Carmina Burana. Photo: Alexander Iziliaev.
March 4-13, 2010
Pennsylvania Ballet performed five ballets this month, that showed their range both with the dances and the dancers. The first installment puts George Balanchine’s Four Temperaments, with their remake of Carmina Burana, by resident choreographer Matthew Neenan. The second program with a musical thread celebrating the 200th birthday of Fredrick Chopin.
If there was any question that the company was taking a risk remaking Carmina from the 60s free-love warhorse, it has been answer by audiences pounding the rafters in approval. The finale, a naked ensemble statement of body and soul that seers with Carmina’s epic choral crescendo is nothing less than a triumph on these dancers. It packs them in every time now.
Neenan has continued to tweak and the streamlined the pacing, contouring this into a company classic. And in an unexpected twist, when it was made three years ago, Oana Botez-Ban’s costume designs are Gaga-esque au courant from near nude fleshy unitards with tattooing to white tail boa bustles on the women and space warrior wear for the men, not to mention cyclonic bead flapper dresses and wrought-iron tutu cutaways. Orf’s epic oratorio of Monk’s gone wild is a more abstract, universal journey of human connection.
Jonathan Stiles and Laura Bowman reprise this Carmina’s floaty body sculpture signature look. Also back slicing through the air is Jermel Johnson with mile high jetes. Johnson and Francis Veyette are locked in a pugilistic duet with mid-air dance wrestling and explosive layouts. Amy Aldridge and Martha Chamberlain in those red minis- executing mach speed pirouettes. Riolama Lorenzo is again in smoldering lift sequences with frequent partner Sergio Torrado.
Carmina has lurches toward thematic bloat, but this is a big work with large chunks of gorgeously inventive dance. As the dancers add costumery throughout the piece, so too does some of the dances look over decorated. Smart programming, pared with the austerity of The Four Temperament, and a barometer of the ensemble pulse of the company and broadening aesthetic in PAB.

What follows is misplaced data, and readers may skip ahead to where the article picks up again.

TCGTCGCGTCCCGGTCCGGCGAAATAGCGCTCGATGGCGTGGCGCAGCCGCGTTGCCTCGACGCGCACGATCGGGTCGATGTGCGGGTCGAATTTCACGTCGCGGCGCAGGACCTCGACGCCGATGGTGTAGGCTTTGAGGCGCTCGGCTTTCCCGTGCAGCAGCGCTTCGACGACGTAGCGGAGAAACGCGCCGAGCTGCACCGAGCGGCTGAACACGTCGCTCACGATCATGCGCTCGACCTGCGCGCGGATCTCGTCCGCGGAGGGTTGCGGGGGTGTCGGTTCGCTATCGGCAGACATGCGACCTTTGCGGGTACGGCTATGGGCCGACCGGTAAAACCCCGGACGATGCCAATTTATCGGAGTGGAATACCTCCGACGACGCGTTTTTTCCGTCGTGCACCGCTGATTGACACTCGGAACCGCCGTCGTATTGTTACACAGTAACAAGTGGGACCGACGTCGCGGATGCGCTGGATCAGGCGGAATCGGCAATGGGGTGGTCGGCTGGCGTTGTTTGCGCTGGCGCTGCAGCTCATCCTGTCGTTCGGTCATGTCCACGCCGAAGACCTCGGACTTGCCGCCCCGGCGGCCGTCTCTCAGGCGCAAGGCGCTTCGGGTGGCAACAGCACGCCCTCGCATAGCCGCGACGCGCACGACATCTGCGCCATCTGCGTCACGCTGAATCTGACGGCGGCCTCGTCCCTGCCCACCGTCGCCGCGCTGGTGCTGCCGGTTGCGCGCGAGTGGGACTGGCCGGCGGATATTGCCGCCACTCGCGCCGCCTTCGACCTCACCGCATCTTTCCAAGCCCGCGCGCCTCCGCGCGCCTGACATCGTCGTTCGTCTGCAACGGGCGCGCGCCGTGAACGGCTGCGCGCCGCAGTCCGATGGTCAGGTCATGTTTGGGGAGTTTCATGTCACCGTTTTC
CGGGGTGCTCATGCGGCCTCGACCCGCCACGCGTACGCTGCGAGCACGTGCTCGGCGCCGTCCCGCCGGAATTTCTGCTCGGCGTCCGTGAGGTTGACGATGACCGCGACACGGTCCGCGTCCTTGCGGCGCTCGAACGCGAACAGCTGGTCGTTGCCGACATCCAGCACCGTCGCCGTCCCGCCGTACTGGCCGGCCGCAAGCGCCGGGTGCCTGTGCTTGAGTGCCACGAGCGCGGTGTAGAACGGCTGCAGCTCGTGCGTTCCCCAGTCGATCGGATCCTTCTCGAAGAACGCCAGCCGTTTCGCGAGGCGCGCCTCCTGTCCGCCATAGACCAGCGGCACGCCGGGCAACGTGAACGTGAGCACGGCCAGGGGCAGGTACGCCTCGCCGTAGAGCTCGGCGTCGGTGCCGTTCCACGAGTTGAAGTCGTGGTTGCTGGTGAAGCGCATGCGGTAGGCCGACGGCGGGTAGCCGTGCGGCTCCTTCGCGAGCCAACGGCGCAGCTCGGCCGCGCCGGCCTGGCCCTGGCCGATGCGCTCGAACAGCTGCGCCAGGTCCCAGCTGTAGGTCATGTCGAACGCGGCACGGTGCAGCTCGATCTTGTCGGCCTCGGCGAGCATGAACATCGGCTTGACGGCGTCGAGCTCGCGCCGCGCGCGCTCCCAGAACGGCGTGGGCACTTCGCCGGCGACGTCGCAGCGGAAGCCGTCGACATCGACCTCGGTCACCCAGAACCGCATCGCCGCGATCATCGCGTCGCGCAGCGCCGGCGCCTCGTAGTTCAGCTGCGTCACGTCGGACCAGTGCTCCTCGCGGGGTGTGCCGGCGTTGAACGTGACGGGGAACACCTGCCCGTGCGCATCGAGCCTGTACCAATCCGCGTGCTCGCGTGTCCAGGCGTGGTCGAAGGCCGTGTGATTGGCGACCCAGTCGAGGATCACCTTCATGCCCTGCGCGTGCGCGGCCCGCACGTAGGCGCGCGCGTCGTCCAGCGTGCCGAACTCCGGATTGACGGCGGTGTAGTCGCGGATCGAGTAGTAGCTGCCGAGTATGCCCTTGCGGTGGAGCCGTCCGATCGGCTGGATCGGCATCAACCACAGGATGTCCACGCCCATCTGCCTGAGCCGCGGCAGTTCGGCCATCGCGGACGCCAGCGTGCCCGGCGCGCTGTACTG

Balanchine’s Four Temperaments looks as supple as ever. Starting off with diamond clarity by Megan Dickinson and Andre Vytopton, every theme couple thereafter distinguishing themselves with complete understanding of this piece. The solos and duets contained thrilling virtuosity and company personality.
Principals Julie Diana and Zachary Hench are technically deft and cast joyous deportment. Their pacing was lyrical even with Diana’s legs kicking the room down with those mile high extensions. Ian Hussey’s Melancholic is poetic and stoic essaying his own pacing with complete authority. Daniel Cooper, in front of the fleet quartet of women for Phlegmatic, moves in and out of the group’s crisp unison, with ease and drama.
This concert was on fire in no small part because of conductor Beatrice Jona Affron, PAB orchestra and (for Carmina) The Philadelphia Singers. Martha Koeneman’s piano on the Hindemith has such steeled command it ignited artistry onstage.
In the second program three works scored to the music of Frederick Chopin to explore how dancey he is. Koeneman was front and center showed her comic side in Jerome Robbins’ The Concert, a cartoon of musical chairs with the dancers playing music lovers displaying BAB (bad audience behavior). Her Chopin accompanies stoogey duets and the corps women hilariously out of unison with each other. The most famous Chopin prelude accompanies a moving umbrella dance that says so much about who we are as urban dwealers.
Neenan’s The Crossed Line does not have the strident narrative of Carmina and it is a much more interior work musically and choreographically. The playfulness in the group lines- one configuration has the dancers bent down and popping up like hammers in a piano. Communal circles and group blooms hand off to duets and trios that look abstract, all, intriguingly, directly involved with the music. Gabriella Yudenich and Francis Veyette were standouts in what is one of Neenan’s finest pas de deux.
In the Night by Robbins with its the three waltz variations that evoke another time, but doesn‘t make us travel. All of the three couples created the beautiful stage pictures with technical clarity, but the pristine quality looks mummified by now. Compensating, James Ihde and Lorenzo captured an animation that keeps it more grounded to fantasy.